Do kids need to wear sunglasses?

This interview is from ABC’s Health and Wellbeing Fact Buster. You can see the whole interview at

The interview features Sydney Ophthalmic Specialists very own Dr Michael Jones, paediatric ophthalmologist, speaking about the importance of children wearing sunglasses in our Australian environment.


The answer to this question is yes. The earlier children wear sunglasses the better they’re protected from eye conditions in later life.

It’s habit to slather kids in sunscreen and pop on their hats before they go out in the sun. But do your kids wear sunglasses? Have you ever wondered if they need to?

Well, kids should definitely wear sunglasses while they are outside, says Dr Michael Jones, paediatric eye specialist at the Children’s Hospital at Westmead and the Sydney Eye Hospital, NSW.

In fact, wearing sunglasses as a youngster can help protect against the most common eye conditions that develop later in life.

We tend to forget that a lot of our sun exposure happens when we are children, when we spend a lot of time outdoors in direct sunlight, Jones says.

UV light from the sun is a form of radiation and it can damage cells in the eye.

There’s no firm evidence that children’s eyes are more susceptible to UV light than adults’. But we do know the longer eyes are exposed without protection the more damage they accumulate from these harmful rays.

Common eye conditions

UV radiation can cause cells on the surface of the eye or inside the eye to divide abnormally.

This can in turn cause the development of tumours, which can be benign or malignant (cancerous).

Eye cancer is relatively rare in Australia with less than 500 cases a year.

Pterygium, or Surfer’s Eye, is a benign growth in the eye that is extremely common in the coastal regions of Australia and is caused by sun exposure.

The growth affects the cornea, which is the transparent dome that covers the eye and helps it focus, and the conjunctiva, which is the thin, transparent tissue that covers the white part of the eye and the inner surface of the eyelid.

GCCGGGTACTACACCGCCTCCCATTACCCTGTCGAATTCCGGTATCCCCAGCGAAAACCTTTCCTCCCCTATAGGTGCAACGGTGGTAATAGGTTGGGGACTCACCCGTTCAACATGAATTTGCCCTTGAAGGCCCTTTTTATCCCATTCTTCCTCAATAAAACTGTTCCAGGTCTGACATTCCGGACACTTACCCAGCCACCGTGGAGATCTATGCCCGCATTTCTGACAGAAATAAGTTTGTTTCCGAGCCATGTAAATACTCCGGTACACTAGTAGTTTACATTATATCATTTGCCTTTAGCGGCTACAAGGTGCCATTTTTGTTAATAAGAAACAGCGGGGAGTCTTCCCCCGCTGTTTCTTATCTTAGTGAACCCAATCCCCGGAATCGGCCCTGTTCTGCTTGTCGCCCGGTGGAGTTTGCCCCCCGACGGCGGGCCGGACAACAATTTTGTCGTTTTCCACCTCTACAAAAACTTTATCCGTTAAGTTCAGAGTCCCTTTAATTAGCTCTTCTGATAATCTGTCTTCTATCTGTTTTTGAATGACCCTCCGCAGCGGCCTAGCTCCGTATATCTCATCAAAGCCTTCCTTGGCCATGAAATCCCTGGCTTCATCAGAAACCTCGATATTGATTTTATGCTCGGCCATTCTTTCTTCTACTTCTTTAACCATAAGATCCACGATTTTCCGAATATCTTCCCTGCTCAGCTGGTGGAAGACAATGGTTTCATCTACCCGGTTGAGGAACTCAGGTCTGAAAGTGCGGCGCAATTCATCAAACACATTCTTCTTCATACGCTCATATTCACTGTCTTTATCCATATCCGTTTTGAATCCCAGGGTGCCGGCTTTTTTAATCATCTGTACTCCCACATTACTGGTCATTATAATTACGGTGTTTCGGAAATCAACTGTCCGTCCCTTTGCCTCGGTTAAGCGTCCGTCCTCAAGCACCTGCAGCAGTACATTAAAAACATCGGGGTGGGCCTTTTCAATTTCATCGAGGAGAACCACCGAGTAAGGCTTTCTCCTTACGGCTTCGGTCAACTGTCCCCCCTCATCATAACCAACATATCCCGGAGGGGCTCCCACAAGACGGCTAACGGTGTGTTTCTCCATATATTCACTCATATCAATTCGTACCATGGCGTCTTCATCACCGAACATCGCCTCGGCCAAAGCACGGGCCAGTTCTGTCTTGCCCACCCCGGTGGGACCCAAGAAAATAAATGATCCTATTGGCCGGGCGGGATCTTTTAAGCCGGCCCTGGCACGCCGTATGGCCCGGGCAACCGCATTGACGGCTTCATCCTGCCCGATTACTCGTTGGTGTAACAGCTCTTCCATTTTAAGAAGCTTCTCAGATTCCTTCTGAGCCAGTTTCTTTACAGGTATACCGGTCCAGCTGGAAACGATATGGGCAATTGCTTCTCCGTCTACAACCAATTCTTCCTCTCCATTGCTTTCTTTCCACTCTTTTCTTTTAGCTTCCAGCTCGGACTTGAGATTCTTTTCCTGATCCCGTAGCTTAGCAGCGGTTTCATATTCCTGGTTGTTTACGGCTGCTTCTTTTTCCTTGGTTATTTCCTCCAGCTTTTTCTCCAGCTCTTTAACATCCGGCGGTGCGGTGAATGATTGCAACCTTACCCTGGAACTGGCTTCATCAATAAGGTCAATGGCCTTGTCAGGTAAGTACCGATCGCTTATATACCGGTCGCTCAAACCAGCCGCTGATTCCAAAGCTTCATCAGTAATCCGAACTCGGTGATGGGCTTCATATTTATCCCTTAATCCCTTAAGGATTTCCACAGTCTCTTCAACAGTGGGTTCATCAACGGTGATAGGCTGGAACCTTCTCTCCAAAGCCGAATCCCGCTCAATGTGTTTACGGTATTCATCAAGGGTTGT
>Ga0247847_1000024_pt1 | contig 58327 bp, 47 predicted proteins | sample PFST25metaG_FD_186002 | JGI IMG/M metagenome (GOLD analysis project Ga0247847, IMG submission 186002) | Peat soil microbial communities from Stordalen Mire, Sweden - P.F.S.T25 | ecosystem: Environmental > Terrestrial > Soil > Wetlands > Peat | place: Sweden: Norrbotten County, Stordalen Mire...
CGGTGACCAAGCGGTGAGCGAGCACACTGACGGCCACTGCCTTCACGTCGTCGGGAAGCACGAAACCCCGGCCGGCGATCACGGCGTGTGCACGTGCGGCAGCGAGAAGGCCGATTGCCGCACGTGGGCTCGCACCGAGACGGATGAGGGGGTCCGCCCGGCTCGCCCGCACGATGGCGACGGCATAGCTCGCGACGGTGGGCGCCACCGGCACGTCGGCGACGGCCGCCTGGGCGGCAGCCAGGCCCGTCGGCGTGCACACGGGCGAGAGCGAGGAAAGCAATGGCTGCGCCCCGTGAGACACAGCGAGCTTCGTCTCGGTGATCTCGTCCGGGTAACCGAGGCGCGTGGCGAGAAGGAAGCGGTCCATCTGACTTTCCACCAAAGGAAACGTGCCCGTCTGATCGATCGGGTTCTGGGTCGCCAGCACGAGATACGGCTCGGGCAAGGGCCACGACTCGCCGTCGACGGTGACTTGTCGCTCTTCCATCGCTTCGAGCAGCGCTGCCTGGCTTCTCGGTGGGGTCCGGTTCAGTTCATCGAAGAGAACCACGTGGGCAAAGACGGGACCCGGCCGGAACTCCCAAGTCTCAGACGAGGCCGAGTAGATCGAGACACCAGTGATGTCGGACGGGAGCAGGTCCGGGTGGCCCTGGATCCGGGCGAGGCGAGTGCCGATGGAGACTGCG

“If you spend a lot of time in the sun and don’t wear sunglasses the stem cells around the cornea and the conjunctiva don’t stay very healthy and you can get the conjunctiva growing over the cornea,” Jones says.

“We see more of this condition in Australia than anywhere else in the world due to our high levels of sun exposure. Often times they need surgery because they are uncomfortable or affecting vision. You can prevent changes in the eye over a lifetime, so wearing sunglasses should start early,” he says.

Sun exposure is also thought to negatively affect the eye’s lens, which helps refract light, the retina, which is a thin layer of tissue that lines the inner eye and captures light, and the macula, which is part of the retina and is responsible for detailed central vision.

This contributes in some part to diseases such as macular degeneration and cataracts.

How often and how early?

Children should wear sunglasses anytime they are outdoors for a significant amount of time, such as if they are playing outside, and especially when they are in direct sunlight, Jones says.

You don’t have to spend a fortune buying sunglasses for your children, just ensure the pair you choose have standard UV 400 lenses or 100% UV protection.

Novelty sunglasses with coloured lenses aren’t a good idea because they don’t provide as much protection, he says.

It’s never too early for children to wear sunglasses, but it can be difficult to keep them on their faces.

If older children are having trouble wearing sunglasses then the next best thing is a broad brimmed hat that provides some shade for the eyes.

Buying children’s sunglasses with an elasticated band around the back can also help keep sunglasses on and prevent them getting lost.

For young babies, a cover over their pram will help protect their skin and eyes from the sun’s rays.

Putting sunglasses on your kids should be part of the everyday sun protection routine, Jones says.

“Kids get exposed to an extraordinary amount of sun in their early days and it really does have a cumulative effect. We’ve got to make sunglasses part of that slip, slop, slap routine,” he says.

Dr Michael Jones is a paediatric ophthalmologist and works as a staff specialist at the Children’s Hospital at Westmead and the Sydney Eye Hospital.